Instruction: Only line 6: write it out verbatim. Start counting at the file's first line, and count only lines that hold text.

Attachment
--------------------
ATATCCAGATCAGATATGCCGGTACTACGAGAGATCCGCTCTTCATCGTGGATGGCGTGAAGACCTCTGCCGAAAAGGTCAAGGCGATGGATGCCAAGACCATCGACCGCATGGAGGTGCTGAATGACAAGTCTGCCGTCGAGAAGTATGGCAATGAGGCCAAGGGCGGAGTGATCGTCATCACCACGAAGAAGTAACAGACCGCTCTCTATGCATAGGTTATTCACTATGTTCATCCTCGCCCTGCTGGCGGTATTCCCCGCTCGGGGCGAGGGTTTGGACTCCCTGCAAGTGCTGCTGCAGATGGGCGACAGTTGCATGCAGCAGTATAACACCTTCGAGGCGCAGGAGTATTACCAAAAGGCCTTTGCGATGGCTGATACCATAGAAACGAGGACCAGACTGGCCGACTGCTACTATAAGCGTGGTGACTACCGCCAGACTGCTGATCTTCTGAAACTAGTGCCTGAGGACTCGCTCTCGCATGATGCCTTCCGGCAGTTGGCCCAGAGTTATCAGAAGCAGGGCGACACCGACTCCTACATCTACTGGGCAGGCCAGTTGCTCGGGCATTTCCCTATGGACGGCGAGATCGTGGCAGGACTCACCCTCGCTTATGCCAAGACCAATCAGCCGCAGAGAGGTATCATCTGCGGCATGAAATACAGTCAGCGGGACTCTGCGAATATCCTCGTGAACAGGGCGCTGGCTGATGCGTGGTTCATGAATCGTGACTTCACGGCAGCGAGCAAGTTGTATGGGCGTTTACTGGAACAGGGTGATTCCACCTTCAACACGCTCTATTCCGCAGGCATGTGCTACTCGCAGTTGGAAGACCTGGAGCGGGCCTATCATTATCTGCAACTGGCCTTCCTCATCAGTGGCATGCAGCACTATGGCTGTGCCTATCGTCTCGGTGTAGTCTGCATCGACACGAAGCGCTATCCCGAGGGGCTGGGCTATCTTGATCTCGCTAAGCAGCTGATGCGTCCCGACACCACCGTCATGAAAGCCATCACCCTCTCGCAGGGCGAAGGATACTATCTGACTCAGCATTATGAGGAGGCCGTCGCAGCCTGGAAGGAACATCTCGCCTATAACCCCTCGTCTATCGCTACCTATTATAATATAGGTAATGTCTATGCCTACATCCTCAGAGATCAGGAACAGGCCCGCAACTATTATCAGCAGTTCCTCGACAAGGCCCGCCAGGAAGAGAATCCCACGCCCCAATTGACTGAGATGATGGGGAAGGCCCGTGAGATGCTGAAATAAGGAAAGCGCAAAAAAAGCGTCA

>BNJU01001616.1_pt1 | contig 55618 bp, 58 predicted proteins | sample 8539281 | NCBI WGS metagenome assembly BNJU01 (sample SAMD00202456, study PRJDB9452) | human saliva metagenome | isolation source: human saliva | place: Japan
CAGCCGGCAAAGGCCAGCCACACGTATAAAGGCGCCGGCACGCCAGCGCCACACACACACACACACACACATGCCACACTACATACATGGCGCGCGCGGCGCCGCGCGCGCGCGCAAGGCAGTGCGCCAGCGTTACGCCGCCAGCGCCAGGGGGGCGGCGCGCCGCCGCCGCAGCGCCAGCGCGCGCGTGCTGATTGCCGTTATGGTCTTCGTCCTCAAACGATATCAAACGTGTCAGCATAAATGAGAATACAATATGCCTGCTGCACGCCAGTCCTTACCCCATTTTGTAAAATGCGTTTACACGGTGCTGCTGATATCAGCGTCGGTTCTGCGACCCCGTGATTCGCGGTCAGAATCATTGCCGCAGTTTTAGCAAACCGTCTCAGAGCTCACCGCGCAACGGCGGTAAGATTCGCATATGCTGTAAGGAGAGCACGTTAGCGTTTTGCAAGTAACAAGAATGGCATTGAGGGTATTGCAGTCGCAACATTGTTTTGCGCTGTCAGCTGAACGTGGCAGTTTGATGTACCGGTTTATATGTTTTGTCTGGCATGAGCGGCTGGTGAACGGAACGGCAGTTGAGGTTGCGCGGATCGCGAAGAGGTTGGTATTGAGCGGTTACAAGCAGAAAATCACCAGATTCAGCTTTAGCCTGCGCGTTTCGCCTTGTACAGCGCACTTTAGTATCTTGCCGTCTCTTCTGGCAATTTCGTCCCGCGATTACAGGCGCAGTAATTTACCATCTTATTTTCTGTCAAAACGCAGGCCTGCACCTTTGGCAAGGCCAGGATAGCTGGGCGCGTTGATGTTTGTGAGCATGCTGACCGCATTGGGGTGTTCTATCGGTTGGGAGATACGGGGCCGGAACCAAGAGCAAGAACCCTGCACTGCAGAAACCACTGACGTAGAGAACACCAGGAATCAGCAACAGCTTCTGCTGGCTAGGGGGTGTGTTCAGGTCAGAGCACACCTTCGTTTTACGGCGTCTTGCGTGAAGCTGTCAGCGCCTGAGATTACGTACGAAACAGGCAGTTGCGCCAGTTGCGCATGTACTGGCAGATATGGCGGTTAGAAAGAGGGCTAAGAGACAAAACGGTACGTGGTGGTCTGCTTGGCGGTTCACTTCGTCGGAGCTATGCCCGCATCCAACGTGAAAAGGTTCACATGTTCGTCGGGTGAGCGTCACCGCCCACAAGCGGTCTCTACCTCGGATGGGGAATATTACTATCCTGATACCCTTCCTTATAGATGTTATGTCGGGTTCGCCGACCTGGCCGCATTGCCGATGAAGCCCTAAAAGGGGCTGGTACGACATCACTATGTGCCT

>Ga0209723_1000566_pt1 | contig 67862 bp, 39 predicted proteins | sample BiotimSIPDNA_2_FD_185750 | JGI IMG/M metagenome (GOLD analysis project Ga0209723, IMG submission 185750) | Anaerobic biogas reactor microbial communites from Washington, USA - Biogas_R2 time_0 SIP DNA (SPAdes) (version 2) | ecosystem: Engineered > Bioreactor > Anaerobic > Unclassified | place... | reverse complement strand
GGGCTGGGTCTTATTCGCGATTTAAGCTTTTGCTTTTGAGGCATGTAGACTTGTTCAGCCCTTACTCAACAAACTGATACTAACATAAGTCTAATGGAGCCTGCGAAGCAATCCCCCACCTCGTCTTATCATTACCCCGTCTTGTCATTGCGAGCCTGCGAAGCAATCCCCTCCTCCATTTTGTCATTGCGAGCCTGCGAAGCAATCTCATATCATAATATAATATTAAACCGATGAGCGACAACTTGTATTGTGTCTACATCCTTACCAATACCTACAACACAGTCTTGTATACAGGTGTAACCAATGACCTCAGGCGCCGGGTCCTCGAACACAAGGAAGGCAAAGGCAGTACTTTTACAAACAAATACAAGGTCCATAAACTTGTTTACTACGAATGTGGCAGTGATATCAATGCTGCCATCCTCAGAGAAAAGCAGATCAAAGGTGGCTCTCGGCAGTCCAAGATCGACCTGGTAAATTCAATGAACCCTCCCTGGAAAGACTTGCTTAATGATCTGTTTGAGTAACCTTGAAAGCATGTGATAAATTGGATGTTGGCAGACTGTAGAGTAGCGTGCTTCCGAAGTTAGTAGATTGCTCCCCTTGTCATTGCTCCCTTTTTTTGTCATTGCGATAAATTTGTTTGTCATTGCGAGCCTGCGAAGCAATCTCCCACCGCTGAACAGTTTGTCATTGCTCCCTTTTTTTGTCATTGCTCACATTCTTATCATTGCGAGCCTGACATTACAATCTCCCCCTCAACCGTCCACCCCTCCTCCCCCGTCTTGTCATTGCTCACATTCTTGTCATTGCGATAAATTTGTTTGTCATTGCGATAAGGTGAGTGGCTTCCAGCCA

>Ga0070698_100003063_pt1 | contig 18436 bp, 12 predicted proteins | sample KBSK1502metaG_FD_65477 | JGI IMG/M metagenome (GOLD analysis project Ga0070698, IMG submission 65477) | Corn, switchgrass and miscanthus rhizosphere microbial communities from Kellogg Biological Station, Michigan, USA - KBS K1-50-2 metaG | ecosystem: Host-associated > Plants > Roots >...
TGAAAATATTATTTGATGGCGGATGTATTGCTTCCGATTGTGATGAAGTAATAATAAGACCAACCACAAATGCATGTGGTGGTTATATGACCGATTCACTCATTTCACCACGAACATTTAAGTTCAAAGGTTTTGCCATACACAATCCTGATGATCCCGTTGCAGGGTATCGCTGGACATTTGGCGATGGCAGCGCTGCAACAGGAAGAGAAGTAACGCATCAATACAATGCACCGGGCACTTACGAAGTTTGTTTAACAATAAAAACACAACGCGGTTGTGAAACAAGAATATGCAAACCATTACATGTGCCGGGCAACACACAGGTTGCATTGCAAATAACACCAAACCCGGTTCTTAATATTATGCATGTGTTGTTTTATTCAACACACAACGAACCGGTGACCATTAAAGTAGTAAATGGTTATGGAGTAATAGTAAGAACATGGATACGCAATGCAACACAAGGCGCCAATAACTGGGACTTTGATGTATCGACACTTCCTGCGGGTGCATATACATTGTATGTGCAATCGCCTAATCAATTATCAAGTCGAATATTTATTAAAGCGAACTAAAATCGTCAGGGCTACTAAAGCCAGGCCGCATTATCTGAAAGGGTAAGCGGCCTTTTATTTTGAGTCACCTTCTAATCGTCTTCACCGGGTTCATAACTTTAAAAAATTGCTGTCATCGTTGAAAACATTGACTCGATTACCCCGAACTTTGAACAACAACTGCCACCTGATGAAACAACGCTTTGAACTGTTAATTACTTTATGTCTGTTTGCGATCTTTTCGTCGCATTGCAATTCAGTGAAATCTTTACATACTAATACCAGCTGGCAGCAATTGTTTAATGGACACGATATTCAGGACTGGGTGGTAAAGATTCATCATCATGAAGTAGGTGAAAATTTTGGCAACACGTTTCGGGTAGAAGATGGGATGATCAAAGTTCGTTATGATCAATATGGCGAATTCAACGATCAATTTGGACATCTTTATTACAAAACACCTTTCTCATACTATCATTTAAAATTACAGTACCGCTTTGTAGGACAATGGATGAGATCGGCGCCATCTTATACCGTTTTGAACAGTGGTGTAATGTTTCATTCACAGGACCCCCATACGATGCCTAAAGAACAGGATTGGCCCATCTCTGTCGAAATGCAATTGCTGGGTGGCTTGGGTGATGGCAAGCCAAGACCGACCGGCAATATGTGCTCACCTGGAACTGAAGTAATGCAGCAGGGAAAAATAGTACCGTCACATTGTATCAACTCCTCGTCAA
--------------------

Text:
>Ga0070698_100003063_pt1 | contig 18436 bp, 12 predicted proteins | sample KBSK1502metaG_FD_65477 | JGI IMG/M metagenome (GOLD analysis project Ga0070698, IMG submission 65477) | Corn, switchgrass and miscanthus rhizosphere microbial communities from Kellogg Biological Station, Michigan, USA - KBS K1-50-2 metaG | ecosystem: Host-associated > Plants > Roots >...